It is time to seriously consider the faith experiences and spirituality of children. These topics have been neglected by theologians and theoreticians for far too long. Butespecially in the past five yearsscholars and researchers have begun to produce work that paints a rich and full picture of children's spirituality that is informed by church history, grounded in theology, and motivated by an increasing understanding of children.
Two new books contribute to this growing field. When Children Became People: The Birth of Childhood in Early Christianity by O. M. Bakke (Fortress Press) and Paedofaith: A Primer on the Mystery of Infant Salvation and a Handbook for Covenant Parents by Rich Lusk (Athanasius Press), both published in 2005, consider the faith of infants and children using biblical texts and sources of church history, implicitly raising sociological and anthropological questions for the reader.
Bakke, a church historian in Norway, begins his examination of children and childhood in the early church and continues through the patristic writings. He uses data from both Christian and non-Christian sources from A.D. 100-500 to draw attention to the fact that Christians, from the time of Jesus on, apparently viewed and treated children differently than did the surrounding dominant cultures. He explores the difference Christianity made in the view and treatment of children in that era.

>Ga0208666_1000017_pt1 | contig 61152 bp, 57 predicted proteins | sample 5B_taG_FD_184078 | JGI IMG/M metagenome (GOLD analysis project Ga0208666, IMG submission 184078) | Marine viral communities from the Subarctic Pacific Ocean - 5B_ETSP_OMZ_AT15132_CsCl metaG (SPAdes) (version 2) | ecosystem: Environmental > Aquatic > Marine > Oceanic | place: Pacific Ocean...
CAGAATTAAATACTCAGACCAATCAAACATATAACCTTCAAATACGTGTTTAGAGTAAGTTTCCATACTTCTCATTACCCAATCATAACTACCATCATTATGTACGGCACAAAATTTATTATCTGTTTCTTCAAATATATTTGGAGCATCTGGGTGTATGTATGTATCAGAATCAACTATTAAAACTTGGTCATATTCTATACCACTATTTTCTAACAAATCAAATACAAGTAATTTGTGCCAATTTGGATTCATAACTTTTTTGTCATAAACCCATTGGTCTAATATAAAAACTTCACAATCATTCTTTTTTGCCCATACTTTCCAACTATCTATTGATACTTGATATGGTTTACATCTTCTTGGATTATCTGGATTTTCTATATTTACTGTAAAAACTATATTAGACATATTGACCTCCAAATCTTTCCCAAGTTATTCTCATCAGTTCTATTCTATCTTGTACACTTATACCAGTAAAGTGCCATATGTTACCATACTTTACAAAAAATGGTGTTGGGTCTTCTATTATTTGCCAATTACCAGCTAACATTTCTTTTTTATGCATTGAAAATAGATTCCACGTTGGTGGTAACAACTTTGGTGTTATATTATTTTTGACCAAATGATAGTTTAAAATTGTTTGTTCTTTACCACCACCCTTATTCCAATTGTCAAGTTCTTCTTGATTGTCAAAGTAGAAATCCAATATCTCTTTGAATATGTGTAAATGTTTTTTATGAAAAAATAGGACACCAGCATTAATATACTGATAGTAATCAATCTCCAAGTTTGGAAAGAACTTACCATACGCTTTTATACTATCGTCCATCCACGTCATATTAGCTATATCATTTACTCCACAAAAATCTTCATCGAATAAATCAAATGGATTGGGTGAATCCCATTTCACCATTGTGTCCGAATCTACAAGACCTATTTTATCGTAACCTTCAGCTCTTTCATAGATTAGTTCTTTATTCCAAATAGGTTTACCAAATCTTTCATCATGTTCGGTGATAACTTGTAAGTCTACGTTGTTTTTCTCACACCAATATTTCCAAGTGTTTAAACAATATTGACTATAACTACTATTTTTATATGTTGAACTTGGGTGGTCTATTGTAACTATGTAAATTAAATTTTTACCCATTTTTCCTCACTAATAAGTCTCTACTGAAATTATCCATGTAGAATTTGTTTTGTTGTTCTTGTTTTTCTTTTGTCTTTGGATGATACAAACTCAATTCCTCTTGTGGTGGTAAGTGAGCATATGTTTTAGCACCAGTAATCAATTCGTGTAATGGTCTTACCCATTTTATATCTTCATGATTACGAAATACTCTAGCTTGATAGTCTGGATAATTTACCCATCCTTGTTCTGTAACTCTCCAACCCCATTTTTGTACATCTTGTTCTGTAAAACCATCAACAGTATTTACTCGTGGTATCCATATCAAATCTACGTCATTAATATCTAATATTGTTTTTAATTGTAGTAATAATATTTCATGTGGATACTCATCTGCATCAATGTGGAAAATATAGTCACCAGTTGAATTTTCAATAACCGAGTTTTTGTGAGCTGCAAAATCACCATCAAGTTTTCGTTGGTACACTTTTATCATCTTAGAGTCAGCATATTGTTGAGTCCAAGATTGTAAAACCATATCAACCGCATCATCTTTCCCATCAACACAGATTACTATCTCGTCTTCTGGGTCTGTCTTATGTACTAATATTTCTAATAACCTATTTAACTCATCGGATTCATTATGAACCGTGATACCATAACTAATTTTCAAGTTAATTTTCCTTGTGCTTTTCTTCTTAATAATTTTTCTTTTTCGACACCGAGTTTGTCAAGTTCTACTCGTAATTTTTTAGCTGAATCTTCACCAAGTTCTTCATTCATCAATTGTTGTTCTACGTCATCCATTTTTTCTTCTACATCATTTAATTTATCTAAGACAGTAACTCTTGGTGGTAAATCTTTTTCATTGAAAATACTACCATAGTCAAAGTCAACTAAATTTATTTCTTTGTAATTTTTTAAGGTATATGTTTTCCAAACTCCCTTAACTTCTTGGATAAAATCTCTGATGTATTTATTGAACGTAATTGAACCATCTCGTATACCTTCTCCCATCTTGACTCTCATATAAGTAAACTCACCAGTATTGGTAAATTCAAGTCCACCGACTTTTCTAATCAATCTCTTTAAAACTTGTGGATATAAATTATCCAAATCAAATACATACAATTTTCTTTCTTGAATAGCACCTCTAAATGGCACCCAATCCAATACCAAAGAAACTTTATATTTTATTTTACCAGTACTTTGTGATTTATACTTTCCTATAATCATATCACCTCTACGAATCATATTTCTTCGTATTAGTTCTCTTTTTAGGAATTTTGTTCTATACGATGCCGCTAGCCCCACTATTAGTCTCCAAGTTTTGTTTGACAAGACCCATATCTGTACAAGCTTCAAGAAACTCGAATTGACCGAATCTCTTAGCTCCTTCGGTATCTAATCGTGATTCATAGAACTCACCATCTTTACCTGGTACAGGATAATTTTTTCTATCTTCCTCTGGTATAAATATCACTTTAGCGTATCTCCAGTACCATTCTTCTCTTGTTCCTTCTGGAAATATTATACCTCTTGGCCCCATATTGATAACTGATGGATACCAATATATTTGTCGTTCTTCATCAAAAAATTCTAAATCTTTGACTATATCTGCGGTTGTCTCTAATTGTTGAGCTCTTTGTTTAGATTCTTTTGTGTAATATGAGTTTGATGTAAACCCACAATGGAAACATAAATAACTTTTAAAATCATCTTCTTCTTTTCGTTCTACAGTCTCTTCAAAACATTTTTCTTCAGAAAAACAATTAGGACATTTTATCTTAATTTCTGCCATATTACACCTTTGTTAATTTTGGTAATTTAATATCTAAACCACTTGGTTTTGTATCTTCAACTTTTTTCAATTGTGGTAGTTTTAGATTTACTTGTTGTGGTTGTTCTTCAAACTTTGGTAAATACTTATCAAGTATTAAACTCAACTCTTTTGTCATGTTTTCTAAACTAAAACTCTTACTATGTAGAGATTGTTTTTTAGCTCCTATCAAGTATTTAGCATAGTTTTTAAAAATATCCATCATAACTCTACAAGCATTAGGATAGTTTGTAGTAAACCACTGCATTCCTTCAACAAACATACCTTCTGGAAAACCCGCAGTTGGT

On the other hand, Lusk is a Presbyterian pastor in Birmingham, Alabama, writing to today's "covenant" parents. He seeks to encourage them to be vigilant and faithful in their covenantal parenting task, because "the promises of God to our children apply even from the point of conception," and to clarify the issue of "whether or ...1